For a very long time, the place of Asia in the world of trade has not been a very prominent one. The supremacy has always been claimed by the west. Things seem to be changing fast. The trends in the world have been that the one with the dollars determines pretty much what goes on in the world. The United States as well as Europe have been at the fore front in terms of the world economy and even claimed leadership roles on themselves. In the recent years however, Asian countries have come up in a big way in the world of trade. The amount of goods and services exported play a very great part in the determination of the gross domestic product. The west has been burning extra mid night oil in order to control the way this crucial issue moves. This is necessitated by the emerging competition for African markets, and the apparent success by the Asian giants with regard to African market control. The African as well as the Asian markets have been for quite a long time great consumers of western products, perhaps for lack of alternatives. However, the Asian products, especially from China, Japan and Singapore have really made the westerners hot under their seats. This sudden change of trends has given Asian a great new face. Slowly the Asian giants have been acknowledged as key players in the world economy. This study is interested in the industrialization of Asia and the significance of the same in international relations. Some of the issues to be discussed include: the implications of Asian industrialization for the World Trade Regime, the possible changes in the World Trade Organization as a result of this industrialization, and whether the West should do something in defense of their interests.
The Emerging New Order
In the current highly competitive and complex world, it is very difficult to have any one particular country as the exclusively dominant power. The super growth in technology has made this kind of a trend into a nightmare. The West must be hailed however, for the long grip it has had in the operations of the world. However, that time seems to be gone. The director of the World Trade Organization was quoted in July 2009, saying that the Asian markets were taking the leadership role in terms of economic growth. It seems that although the Asian markets have been hit by the recession, the effects have not been as strong as those felt in the United States and Europe. This leads to one big question: is Asia becoming the new global giant in trade? The Asia Pacific Economic Cooperation members met in Singapore in July 2009 to discuss possible response to the crisis that has plagued the world. The aim was to come up with policies that would aid the recovery process both in the short and long term. It was noted that China was likely to lead the world in terms of export of merchandise. Germany still held the lead, although this seemed not sustainable considering the trends of trade in the European market. So many other Asian countries have recorded a remarkable growth, something that was not anticipated during the recession. Perhaps another reason which has put Asia on the progressive path is that it has not only the capacity to export, but the capacity to consume as well. This works well especially now that the global level of export has gone down, so as countries cry of bad economies, these Asian countries are not very badly off.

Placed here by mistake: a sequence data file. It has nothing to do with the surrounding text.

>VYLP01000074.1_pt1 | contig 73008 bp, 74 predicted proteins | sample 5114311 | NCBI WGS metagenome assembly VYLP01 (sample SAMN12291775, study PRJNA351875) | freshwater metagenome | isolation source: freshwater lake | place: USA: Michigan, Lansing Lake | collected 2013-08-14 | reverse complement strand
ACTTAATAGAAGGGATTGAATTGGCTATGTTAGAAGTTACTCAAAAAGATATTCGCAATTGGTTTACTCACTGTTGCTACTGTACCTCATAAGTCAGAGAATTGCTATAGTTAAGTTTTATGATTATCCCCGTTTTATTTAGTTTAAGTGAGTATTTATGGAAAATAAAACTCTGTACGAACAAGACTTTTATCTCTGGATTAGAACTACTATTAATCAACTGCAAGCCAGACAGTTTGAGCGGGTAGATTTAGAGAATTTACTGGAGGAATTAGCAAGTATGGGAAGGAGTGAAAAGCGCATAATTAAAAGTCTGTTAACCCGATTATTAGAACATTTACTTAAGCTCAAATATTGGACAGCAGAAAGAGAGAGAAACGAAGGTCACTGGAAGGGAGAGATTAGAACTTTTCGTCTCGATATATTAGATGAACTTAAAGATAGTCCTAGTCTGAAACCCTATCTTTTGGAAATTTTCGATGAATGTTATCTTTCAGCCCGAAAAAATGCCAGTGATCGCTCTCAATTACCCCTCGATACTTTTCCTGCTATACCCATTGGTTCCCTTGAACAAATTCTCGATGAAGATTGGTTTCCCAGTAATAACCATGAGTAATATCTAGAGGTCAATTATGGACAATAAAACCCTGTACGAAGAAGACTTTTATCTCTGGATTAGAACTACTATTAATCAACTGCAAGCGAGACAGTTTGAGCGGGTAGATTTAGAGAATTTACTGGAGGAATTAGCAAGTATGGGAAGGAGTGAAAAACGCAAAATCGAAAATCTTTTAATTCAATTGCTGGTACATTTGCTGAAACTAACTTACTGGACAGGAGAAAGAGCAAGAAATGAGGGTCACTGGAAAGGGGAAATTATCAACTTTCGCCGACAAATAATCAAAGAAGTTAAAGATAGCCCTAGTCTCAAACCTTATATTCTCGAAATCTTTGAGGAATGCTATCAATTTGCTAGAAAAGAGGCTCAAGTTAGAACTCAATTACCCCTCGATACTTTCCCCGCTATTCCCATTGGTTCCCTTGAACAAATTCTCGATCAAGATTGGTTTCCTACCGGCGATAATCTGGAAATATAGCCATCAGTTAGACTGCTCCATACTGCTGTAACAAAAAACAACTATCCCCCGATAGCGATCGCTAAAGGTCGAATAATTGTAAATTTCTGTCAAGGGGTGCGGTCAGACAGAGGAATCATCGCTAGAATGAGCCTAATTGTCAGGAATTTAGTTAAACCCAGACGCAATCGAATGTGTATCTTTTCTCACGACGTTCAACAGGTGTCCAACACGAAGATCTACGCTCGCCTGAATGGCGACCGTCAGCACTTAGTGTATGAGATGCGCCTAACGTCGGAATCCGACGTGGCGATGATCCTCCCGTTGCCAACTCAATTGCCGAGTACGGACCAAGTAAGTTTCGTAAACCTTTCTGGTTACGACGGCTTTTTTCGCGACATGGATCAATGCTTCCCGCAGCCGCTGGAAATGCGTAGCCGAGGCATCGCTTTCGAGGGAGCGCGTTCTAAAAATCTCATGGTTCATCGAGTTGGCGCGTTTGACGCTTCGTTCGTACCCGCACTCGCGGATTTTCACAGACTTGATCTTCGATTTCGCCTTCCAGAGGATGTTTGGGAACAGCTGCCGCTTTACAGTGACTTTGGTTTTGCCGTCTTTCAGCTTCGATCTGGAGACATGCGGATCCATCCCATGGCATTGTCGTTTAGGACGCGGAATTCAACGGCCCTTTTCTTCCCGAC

The Role of Asian Security in International Relations
One obvious thing in as far as security issues in Asia are concern is that this is a very delicate issue. The last few decades have been marred by international concern, particularly from the west. Several Asian countries have been allegedly producing highly sophisticated weapons. There has been Asia-Western conflict as a result of weapons developments. The west seems very uncomfortable with Asia accumulating weapons. Not so long ago for instance, the United States led an offensive against Iraq on allegation that it was had amassed weapons capable to destroy a lot of people. As a nation advances however, there often is a perceived threat and the needs to self protect which prompts the concerned nation to accumulate weapons. North Korea, Iraq, and Iran have been in the news very often showing the existing conflict between the west and some of the Asian countries. The west perceives the threat caused by accumulation of deadly long range weapons. These nations among others feel on the other hand, that this is one way of capturing the attention of the long time world powers. Of course this trend threatens international security, and the perception the world has of the Asia countries. Terrorism has also become almost identical with Asia. Whenever one speaks of terrorism, many think of an Asian. This is perhaps because most of those involved are of Asian origin. This has made the relationship between Asia and the rest of the world, especially the western world very difficult. For any meaningful development to take place there must be a guarantee that investments are secure. If there are any threats, real or imagined, potential investors are likely to shy away; this is even more so with regard to industrial developments. Often some of the products from Asia have been banned by the European and American markets. The United States for example has banned the importation of any products from Kuwait and Iran. This is because of the bad relations that have existed with these countries. Therefore even as Asia becomes industrialized, there still are challenges it has to deal with, especially security related issues. There still are economic divide issues to deal with in terms of the relation between South Korea, Japan and China, and between India and Pakistan.